Assignment For You, Anita D’Souza
It is ironic, but theirs is a disaster brewing over the horizon in Cuba. Now, Cuba is only some 90 miles offshore from mainland USA. I have the name of the Deputy National Coordinator of the National Disaster Management Organization (NADMO) as part of the caption for this article because in the wake of the industrial action launched by the Ghana Medical Association (GMA), it was Ms. Anita D’Souza who disdainfully declared that absolutely no livable conditions of service would be afforded the striking doctors. And also that the Mahama-led government of the National Democratic Congress (NDC) would rather turn to the Cuban government for an ample supply of doctors to staff the country’s public hospitals, clinics and health centers.
Now, we learn that about 20 Cuban-trained Ghanaian doctors are stranded in the island nation because, either Mr. John Dramani Mahama and his Flagstaff House Abongo Boys have refused or failed to send them airplane tickets to return home (See “Ghanaian Medical Students Stranded in Cuba” Citifmonline.com / Ghanaweb.com 8/14/15). I wonder how the Mahama government can afford to haul in several hundred Cuban doctors, if it cannot even purchase a mere 20 one-way airplane tickets for citizens of this country who were, reportedly, sent to Cuba to train as doctors. Even more shocking, we are told that since the beginning of this year, none of these doctors have been paid their contractually stipulated stipends and various allowances. Many of them say that they are worried because they need to arrive in the country on time to be able to take their Medical Board Exams, in order to be certified to ply their trade in Ghana. The certifying, or licensing, exam we are also told, is given only once a year.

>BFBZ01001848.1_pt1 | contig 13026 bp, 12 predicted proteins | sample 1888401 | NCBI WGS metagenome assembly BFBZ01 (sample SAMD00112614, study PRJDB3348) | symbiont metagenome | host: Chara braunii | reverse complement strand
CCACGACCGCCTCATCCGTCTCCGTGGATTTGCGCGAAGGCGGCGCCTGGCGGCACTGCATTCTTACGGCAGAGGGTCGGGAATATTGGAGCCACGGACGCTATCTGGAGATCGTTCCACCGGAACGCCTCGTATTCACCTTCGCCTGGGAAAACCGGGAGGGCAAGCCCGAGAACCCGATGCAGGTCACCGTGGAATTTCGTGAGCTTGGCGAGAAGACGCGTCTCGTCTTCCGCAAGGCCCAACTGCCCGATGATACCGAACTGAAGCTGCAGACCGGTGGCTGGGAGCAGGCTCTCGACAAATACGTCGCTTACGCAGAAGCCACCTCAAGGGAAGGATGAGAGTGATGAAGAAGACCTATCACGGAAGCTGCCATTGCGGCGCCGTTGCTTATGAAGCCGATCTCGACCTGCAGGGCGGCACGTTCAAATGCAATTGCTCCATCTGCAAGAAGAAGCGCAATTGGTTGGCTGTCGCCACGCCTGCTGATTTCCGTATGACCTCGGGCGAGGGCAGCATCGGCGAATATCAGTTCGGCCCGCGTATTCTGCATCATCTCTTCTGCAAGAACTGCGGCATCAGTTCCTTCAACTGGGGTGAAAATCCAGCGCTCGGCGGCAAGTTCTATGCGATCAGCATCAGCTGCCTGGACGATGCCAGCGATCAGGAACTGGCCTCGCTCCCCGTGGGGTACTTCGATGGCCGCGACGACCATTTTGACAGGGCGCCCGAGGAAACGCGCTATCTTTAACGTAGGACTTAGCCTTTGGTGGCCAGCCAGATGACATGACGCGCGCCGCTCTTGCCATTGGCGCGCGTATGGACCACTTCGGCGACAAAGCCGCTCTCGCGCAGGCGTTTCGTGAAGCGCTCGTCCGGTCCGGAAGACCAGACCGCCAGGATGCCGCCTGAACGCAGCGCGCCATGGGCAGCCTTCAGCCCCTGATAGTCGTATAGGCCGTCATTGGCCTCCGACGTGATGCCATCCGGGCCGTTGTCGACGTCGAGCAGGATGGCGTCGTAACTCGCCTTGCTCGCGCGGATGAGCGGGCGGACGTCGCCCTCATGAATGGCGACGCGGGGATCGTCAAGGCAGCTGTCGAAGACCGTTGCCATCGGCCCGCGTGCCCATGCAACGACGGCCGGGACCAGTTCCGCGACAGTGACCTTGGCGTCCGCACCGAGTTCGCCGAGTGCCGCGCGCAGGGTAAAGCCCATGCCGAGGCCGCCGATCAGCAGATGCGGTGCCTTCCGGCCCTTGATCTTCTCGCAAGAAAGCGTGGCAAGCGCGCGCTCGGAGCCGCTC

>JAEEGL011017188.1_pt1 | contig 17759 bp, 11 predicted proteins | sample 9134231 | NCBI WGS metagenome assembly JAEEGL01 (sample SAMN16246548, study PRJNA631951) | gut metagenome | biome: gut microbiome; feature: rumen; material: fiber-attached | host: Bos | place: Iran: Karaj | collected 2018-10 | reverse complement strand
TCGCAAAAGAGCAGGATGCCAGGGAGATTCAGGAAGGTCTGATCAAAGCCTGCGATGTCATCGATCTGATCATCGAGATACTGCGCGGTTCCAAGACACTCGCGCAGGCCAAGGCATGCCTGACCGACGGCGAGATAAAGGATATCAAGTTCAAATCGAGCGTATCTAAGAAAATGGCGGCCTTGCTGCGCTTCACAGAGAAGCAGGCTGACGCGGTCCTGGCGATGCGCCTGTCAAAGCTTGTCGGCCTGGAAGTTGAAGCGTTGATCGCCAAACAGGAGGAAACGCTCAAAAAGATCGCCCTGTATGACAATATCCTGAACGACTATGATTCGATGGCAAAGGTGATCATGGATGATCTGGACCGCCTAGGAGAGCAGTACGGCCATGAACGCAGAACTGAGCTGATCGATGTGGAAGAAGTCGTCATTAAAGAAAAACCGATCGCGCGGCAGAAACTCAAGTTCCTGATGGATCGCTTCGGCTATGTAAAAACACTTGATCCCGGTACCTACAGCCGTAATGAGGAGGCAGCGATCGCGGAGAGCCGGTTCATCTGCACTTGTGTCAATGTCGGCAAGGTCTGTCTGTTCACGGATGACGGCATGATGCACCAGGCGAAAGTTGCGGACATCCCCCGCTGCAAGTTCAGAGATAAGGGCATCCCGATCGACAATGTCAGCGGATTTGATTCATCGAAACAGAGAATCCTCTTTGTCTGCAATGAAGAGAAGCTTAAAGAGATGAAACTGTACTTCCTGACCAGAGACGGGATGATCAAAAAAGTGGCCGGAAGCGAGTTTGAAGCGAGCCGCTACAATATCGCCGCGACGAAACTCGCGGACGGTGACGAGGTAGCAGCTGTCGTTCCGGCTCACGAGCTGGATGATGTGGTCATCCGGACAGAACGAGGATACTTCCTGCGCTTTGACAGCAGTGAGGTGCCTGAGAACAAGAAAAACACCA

Maybe somebody needs to inform the Medical Board, whatever their real name is in Ghana, to break with the regressive tradition of the past whereby doctors could be certified only once a year. It has to be made possible, now, for our doctors and other professionals to be able to sit for the board-certifying exams several times a year. Not only does such a multiple process make for best practice and good for business, it would also help to ease up artificial shortages in certain vital areas of the country’s healthcare and corporate systems. The problem of these newly-graduated medical students is the fact that Cuba is a socialist economy, where they cannot just walk up to any hospital and get hired so as to make enough money to make the return journey home.
This is precisely where Ms. D’Souza comes in. As Deputy Coordinator of NADMO, she has quite a bit of resources at her disposal to enable her to ferry in precisely the kind of doctors she has been hoping would promptly come in and replace the striking members of the Ghana Medical Association. This is a really disastrous situation; and Ms. D’Souza could even arrange to have these stranded Ghanaian doctors paid their back stipends, on the solemn promise that they would not come home and join their GMA colleagues. It would also be interesting to know what President Raoul Castro, Uncle Fidel’s kid brother, has to say on this matter. I am also quite certain that Ghana maintains cordial relations with the erstwhile Soviet Union’s favorite daughter.
What I am suggesting here is that the Ghana Embassy in Havana ought to be up and doing something substantive about the plight of these young doctors. Or are Mr. Mahama and his minions waiting for President Barack Obama to open the floodgates of economic and political asylum to these stranded fine minds, now that Cuba and the United States have decided to resume diplomatic relations, nearly after 54 years of diplomatic freeze?
If these stranded young medical-school graduates think living in “Socialist” Cuba is hell, they had better find out from GMA’s Dr. Adusei the sort of “Socialist-Hell” that President Mahama and his Flagstaff House Abongo Boys have been running them through these past couple of weeks.
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